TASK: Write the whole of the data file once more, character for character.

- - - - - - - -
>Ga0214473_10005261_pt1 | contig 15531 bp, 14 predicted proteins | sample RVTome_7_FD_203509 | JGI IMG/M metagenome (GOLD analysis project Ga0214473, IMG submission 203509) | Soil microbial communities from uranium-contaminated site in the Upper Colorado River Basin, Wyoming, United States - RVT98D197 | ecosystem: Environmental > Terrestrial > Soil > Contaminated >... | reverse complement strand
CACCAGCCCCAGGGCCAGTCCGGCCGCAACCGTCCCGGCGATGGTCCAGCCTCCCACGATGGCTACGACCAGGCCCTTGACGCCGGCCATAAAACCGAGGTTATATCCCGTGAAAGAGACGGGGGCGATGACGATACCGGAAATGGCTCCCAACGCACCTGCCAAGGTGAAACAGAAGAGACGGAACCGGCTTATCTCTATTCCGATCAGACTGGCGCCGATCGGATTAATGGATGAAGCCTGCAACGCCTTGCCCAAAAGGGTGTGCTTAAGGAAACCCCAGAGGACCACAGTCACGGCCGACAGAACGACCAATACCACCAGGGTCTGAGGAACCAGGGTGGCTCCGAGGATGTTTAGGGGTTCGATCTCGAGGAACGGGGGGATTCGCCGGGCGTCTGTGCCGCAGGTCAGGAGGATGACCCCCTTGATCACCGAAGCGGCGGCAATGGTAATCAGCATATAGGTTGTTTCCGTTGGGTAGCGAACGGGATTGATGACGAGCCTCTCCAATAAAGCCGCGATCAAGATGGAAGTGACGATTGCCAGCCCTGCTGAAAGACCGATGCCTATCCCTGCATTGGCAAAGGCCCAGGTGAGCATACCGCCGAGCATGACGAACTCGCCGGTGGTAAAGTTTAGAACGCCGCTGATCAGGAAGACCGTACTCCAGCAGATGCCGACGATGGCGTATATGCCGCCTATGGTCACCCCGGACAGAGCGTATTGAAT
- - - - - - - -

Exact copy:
>Ga0214473_10005261_pt1 | contig 15531 bp, 14 predicted proteins | sample RVTome_7_FD_203509 | JGI IMG/M metagenome (GOLD analysis project Ga0214473, IMG submission 203509) | Soil microbial communities from uranium-contaminated site in the Upper Colorado River Basin, Wyoming, United States - RVT98D197 | ecosystem: Environmental > Terrestrial > Soil > Contaminated >... | reverse complement strand
CACCAGCCCCAGGGCCAGTCCGGCCGCAACCGTCCCGGCGATGGTCCAGCCTCCCACGATGGCTACGACCAGGCCCTTGACGCCGGCCATAAAACCGAGGTTATATCCCGTGAAAGAGACGGGGGCGATGACGATACCGGAAATGGCTCCCAACGCACCTGCCAAGGTGAAACAGAAGAGACGGAACCGGCTTATCTCTATTCCGATCAGACTGGCGCCGATCGGATTAATGGATGAAGCCTGCAACGCCTTGCCCAAAAGGGTGTGCTTAAGGAAACCCCAGAGGACCACAGTCACGGCCGACAGAACGACCAATACCACCAGGGTCTGAGGAACCAGGGTGGCTCCGAGGATGTTTAGGGGTTCGATCTCGAGGAACGGGGGGATTCGCCGGGCGTCTGTGCCGCAGGTCAGGAGGATGACCCCCTTGATCACCGAAGCGGCGGCAATGGTAATCAGCATATAGGTTGTTTCCGTTGGGTAGCGAACGGGATTGATGACGAGCCTCTCCAATAAAGCCGCGATCAAGATGGAAGTGACGATTGCCAGCCCTGCTGAAAGACCGATGCCTATCCCTGCATTGGCAAAGGCCCAGGTGAGCATACCGCCGAGCATGACGAACTCGCCGGTGGTAAAGTTTAGAACGCCGCTGATCAGGAAGACCGTACTCCAGCAGATGCCGACGATGGCGTATATGCCGCCTATGGTCACCCCGGACAGAGCGTATTGAAT